For my amateur needs, the basic full-frame $3,000+ camera body will function, but in the pro world, it is surprisingly insufficient. In the gym or on the field the professional photographer needs the $6,000+ top-of-the-line body for one basic requirement alone. The reason is the need for that extra high-speed continuous shooting rate. These additional three to five frames per second could be critical in freezing the action at the precise “decisive moment” for that epic action pic.
However, the photos above by John Rooney and Morris Berman are the polar opposite of the norm, yet they are perhaps my favorite. These did not freeze the exact moment when a ball hit the bat or the precise second the receiver was flying prone above the ground. These photos showed the world the emotional heart of sports. They captured the true agony and ecstasy of an athlete.
As with the photos of Muhammad Ali and Y.A. Tittle above, sometimes the role of the sports photographer is to capture the highs and lows of the game. The challenge is that to do this, photographers must take their eyes off the field in order to catch the behind-the-scenes drama. One needs to be aware of the entire arena.
The best way to begin a discussion about the challenges in the sports world is to note the obvious. Capturing photos on the field of play requires knowledge of two distinct things, light and again light.
The first light refers to the amount or brilliance of the available light. If anyone has ever witnessed their son’s or daughter’s sporting event at the local high school gym on a Friday evening, one thing becomes quickly apparent. The arenas are not that bright. Normally in photography, this would not be a major issue. Simply open the lens to a larger aperture or crank up the ISO a bit! In sports photography, these options are not that simple.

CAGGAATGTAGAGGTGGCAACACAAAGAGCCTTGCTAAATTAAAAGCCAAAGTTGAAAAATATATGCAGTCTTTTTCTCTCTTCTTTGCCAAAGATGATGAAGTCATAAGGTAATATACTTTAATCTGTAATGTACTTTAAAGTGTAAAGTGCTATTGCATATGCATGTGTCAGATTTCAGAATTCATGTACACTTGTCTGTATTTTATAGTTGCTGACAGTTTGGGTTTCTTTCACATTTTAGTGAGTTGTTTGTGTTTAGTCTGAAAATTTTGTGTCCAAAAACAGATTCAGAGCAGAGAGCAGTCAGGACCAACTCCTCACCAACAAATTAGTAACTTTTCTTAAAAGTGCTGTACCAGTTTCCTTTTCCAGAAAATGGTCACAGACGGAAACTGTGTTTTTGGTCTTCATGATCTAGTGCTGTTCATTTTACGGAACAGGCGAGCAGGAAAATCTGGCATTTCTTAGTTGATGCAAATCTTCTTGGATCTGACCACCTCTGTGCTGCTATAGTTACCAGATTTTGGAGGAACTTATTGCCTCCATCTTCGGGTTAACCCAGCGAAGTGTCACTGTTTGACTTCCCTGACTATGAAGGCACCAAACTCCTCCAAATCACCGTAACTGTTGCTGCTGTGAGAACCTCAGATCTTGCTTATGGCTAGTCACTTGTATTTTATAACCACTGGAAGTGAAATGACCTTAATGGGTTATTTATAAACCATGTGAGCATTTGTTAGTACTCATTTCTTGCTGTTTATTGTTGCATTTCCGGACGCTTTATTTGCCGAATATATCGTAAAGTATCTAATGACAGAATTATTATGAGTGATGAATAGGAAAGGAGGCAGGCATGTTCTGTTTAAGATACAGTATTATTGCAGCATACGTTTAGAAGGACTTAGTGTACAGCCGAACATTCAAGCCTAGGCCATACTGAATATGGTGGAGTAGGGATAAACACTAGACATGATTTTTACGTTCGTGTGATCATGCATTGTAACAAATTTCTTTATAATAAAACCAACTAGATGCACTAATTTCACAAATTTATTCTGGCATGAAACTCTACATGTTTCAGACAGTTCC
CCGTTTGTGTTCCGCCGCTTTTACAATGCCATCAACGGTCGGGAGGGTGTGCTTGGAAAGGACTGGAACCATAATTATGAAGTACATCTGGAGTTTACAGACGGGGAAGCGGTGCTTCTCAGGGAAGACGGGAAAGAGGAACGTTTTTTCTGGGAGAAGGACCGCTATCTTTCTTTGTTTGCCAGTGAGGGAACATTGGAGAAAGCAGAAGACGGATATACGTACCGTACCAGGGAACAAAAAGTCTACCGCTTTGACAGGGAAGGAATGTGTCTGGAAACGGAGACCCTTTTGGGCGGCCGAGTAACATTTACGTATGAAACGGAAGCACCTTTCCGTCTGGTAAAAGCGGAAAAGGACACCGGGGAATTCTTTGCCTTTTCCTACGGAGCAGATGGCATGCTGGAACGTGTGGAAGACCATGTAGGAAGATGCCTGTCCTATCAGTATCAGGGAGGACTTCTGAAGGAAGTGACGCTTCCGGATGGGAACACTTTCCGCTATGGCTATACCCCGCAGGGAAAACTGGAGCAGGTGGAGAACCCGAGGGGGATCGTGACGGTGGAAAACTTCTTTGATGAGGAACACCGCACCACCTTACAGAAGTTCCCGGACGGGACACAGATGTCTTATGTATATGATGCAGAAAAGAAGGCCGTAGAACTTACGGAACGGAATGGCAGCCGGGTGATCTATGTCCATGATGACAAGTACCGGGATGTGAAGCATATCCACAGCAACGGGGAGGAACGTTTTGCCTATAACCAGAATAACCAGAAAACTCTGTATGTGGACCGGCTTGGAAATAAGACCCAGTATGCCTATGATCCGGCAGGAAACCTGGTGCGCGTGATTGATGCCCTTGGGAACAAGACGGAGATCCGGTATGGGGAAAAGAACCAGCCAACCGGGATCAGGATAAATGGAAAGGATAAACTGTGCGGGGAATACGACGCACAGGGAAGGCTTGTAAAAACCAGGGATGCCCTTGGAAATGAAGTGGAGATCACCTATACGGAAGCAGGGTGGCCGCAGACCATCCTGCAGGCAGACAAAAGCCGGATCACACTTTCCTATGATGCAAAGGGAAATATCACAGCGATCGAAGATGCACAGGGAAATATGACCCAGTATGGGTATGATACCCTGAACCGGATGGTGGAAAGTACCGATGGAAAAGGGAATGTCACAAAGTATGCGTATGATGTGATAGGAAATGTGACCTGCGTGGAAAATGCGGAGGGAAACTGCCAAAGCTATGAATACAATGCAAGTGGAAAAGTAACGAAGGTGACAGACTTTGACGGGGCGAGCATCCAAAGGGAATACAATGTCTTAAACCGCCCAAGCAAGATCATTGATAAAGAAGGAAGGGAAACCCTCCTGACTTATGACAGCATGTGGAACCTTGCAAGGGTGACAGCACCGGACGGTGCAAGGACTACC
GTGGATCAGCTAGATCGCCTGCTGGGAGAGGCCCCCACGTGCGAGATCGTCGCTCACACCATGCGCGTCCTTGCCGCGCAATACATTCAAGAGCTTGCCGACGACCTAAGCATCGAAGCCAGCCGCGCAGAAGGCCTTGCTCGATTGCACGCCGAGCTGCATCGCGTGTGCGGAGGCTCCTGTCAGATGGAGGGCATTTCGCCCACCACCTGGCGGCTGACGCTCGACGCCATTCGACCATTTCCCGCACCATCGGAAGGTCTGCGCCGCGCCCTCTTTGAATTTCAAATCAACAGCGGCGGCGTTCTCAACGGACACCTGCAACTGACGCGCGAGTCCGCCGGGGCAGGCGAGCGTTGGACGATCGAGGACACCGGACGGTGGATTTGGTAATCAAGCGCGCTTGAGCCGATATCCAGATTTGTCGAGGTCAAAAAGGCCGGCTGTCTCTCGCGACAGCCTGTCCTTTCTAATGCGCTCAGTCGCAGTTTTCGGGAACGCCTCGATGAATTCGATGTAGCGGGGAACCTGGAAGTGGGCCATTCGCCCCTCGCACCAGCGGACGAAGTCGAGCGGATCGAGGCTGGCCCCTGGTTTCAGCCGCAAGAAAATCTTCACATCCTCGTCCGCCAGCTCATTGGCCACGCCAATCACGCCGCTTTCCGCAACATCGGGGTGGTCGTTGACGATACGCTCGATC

There are two uncompromising absolutes for action photos. The first is the requirement of a high shutter speed of at least 1/1000 of a second that is needed to freeze motion. The second is a long lens necessary in order to “reach” the action. In a dimly lit high school gym, besides this being a major problem, it is more importantly an expensive one.
Personally, as an amateur, I use a $3,000+ Canon 5D body, with a $2,000+ Canon 70-200mm f/2.8 lens. This is a great body and super lens combo that is indeed sharp and fast enough. While shooting wide open at f/2.8 and at 1/1000 of a second, it quickly becomes apparent that an ISO of at least 20000 is required. These requirements are pushing my camera body and lens to the maximum.
Realize, however, that my basic $5,000+ investment may indeed be functional for many settings. However, in football, I am limited to the area of midfield to my sideline. The far side of the field is simply out of range. This limitation is something I can live with as an amateur, but for the professional, this is totally unsatisfactory. They must cover the entire field. For the professional, this requirement easily doubles the price tag of the camera and lens.
Now for the second issue related to light. This time it is not the brilliance of the light, but its actual color. The light in amateur gyms and fields is fine for the parents to watch their children play. However, it is horrible for the photographer. Obviously, it is not color balanced for outdoor shooting, but the problem goes beyond this. The issue is that the balance is not even uniform throughout the gym or field. Some overhead bulbs are new, some others are old, and some are simply vacant. The light balance on the near court is often very different than that on the far court.
This is a major difference between the worlds of the amateur and professional photographer. In the professional setting, the light balance is mostly uniform and adjusted for television coverage. At the pro level, photographers are therefore free to shoot JPGs, rather than RAW.
This advantage is again twofold. Shooting JPGs allows the professional to increase the high-speed rate for continuous shooting. A camera can function at a much faster continuous rate handling the smaller files of JPGs than those of a larger RAW file. Secondly, after shooting, the professional can now simply upload his files to a laptop, do a little cropping, and quickly send his selected images off to the publisher.